After Erta Ale and Dallol, would Ethiopia’s Simien Mountains National Park live up to the hype?
If Simien Mountains National Park really were ‘Africa’s Grand Canyon’, how was it that I knew nothing of it? Was this just Peter’s ploy to drag me out camping again?
I knew of the park by name, but couldn’t point to it on a map, or tell you what I might find there. To be honest, prior to planning our trip, I had no idea there were proper mountains in Ethiopia – a result perhaps of TIA syndrome which conjures dusty, flyblown vistas and not the vast gorges of lush beauty that populate Simien Mountains National Park.
And, so, I set off with my expectations in check. After seeing the fiery furnace of Erta Ale, the yellow lakes of Dallol and the rock-hewn churches of Lalibela and Tigray, I thought I’d seen the best of Ethiopia. But, no, this inscrutable land had one more gem to sell.
We booked a 4-day trek with the excellent SimienEcoTours and met our guide, Yirga, early in the morning for the drive from Gondar to Debark. There, we paused to drop off our heavier luggage, arrange entry formalities and collect our mandatory armed escort, also known as a ‘scout’. We’re told that this practice is a way to employ local people rather than to protect against any real danger. Unlike the Danakil Depression, there is no separatist violence here and no real threat from wildlife.
Joined by our scout, Johannes, we set off for the park and started our trek in earnest. Within minutes, we arrived at the first viewpoint.
It felt like cheating. Usually, we would hike for hours to reach a view like this. Today, we were on the cusp of an extraordinary gorge a mere five minutes into our trek. It dawned on me that comparisons to the Grand Canyon were not overstated. Simien Mountains National Park was going to be extraordinary.
Carved by massive erosion over millions of years, the park is a vast cauldron of jagged peaks, plunging gorges and sharp precipices dropping some 1,500m (4,920ft).
The park is also home to several rare species including the gelada baboon, the walia ibex and the Ethiopian wolf, which is the world’s rarest canid. While there are approximately 300 Ethiopian wolves in the Bale Mountains to the south, only 70 reside in the Simiens. Given that the park spans an area of 220 sq km (85 sq mi), our chances of seeing one were fairly slim.
Efforts to protect the Ethiopian wolf are part of a wider conservation drive. Simien Mountains National Park was inscribed as a UNESCO World Heritage Site in 1978 with an aim to stem human encroachment. At the time of inscription, 80% of the park was under human use of one form or another.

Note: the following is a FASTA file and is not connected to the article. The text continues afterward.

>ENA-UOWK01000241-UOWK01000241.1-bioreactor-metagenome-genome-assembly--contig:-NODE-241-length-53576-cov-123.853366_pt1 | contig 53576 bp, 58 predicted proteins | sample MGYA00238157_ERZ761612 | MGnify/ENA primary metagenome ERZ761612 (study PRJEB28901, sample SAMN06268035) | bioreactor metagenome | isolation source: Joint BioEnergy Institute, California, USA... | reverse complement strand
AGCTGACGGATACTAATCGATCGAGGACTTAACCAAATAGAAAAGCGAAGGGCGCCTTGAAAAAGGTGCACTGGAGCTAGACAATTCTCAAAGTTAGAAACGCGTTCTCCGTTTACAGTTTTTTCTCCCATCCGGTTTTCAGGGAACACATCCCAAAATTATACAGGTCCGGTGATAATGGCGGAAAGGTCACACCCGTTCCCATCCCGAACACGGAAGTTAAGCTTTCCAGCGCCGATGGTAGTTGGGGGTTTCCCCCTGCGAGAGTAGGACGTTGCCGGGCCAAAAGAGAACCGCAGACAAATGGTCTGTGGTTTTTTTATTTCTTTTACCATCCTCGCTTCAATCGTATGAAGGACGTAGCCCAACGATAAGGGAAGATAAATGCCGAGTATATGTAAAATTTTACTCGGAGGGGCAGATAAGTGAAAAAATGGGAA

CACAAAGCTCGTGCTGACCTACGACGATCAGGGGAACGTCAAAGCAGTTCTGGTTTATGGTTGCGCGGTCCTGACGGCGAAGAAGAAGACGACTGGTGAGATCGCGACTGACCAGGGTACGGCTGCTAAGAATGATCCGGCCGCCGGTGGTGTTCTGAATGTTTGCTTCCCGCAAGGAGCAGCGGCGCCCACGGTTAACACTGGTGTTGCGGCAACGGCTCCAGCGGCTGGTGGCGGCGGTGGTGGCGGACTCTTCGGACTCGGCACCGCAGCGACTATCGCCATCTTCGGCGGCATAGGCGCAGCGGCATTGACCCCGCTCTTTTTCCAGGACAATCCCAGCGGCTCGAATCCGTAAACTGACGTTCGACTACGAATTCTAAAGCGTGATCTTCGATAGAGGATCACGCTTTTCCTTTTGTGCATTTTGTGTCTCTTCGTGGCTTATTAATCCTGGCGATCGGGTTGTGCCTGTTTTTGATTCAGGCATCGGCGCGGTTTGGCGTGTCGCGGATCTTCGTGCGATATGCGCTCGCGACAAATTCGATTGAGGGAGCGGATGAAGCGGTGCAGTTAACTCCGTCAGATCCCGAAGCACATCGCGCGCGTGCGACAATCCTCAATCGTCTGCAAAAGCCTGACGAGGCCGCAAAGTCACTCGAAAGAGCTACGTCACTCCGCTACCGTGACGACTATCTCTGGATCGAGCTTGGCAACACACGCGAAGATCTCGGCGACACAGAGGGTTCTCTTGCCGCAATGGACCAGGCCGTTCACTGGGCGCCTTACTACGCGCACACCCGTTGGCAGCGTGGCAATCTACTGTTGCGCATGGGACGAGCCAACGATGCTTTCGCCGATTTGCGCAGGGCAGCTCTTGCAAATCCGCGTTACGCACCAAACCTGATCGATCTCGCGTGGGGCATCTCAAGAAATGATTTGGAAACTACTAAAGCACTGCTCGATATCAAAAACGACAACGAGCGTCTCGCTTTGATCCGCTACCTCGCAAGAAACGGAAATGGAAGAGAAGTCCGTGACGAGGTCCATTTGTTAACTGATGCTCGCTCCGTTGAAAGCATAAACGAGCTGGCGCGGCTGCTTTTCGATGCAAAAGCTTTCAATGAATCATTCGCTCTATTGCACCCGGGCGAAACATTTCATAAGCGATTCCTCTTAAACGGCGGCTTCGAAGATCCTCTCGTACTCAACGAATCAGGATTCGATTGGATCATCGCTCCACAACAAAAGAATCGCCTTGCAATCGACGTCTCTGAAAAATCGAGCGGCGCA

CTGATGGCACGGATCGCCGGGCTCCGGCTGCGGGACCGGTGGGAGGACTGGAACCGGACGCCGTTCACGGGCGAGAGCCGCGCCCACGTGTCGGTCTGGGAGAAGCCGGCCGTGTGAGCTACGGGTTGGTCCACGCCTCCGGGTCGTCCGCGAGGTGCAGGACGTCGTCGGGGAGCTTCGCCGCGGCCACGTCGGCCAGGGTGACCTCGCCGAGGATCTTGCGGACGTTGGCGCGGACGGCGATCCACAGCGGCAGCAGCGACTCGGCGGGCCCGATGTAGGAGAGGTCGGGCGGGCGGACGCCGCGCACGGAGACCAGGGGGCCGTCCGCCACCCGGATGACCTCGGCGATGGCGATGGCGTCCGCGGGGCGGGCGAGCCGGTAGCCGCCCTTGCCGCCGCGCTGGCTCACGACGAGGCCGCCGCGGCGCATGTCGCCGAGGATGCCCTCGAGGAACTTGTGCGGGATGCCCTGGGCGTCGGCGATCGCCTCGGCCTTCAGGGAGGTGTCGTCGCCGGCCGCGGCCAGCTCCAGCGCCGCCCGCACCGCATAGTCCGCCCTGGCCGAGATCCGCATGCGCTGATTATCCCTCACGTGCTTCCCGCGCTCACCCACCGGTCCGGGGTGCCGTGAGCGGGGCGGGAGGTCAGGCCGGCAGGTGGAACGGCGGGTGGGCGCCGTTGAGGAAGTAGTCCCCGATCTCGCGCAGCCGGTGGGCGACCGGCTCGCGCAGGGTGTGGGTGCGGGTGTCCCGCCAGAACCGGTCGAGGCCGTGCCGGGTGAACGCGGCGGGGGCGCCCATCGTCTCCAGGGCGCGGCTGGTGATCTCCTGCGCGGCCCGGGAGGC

Today, UNESCO lists threats to the park as “human settlement, cultivation and soil erosion; frequent fires in the tree heather forest; and excessive numbers of domestic stock.”
UNESCO hopes that close cooperation with local communities, increased levels of staff training and the possible extension of park borders will serve to protect the site and its rare species.
This commitment to conservation was evident in our guide, Yirga, who spoke passionately and knowledgeably about the spectacular landscape. As we trekked through vast vistas of precipitous cliffs and rugged canyon-like lowlands, Yirga pointed out clusters of St.John’s Wort and Abyssinian Wild Rose, and spoke animatedly of his love for these mountains and the boundless beauty within them. Needless to say, we were utterly enchanted.
After a relatively gentle day of trekking 8km, we arrived at Sankaber, our first camp for the night. Perched at 3,250m (10,660ft) above sea level, it offered ample time to get acclimatised.
We enjoyed a delicious three-course meal cooked by Chef Messi and his assistant, Wandum, and retired to our tent for the night. Thankfully, we had been warned about the plunging night-time temperatures, so had plenty of layers with which to battle the cold.
The second day of the trek was more challenging with six hours of trekking across 13km. We traversed the northern escarpment before dropping down to impressive views at Jinbar Waterfall. For lunch, we stopped at the picturesque Jinbar River, which offered a welcome chance to freshen up and rest.
After lunch, we ascended through terraced farmland to the village of Gich and continued on to our camp at 3,600m (11,810ft). There, we enjoyed another excellent dinner followed by a much-welcome surprise: a hot water bottle each!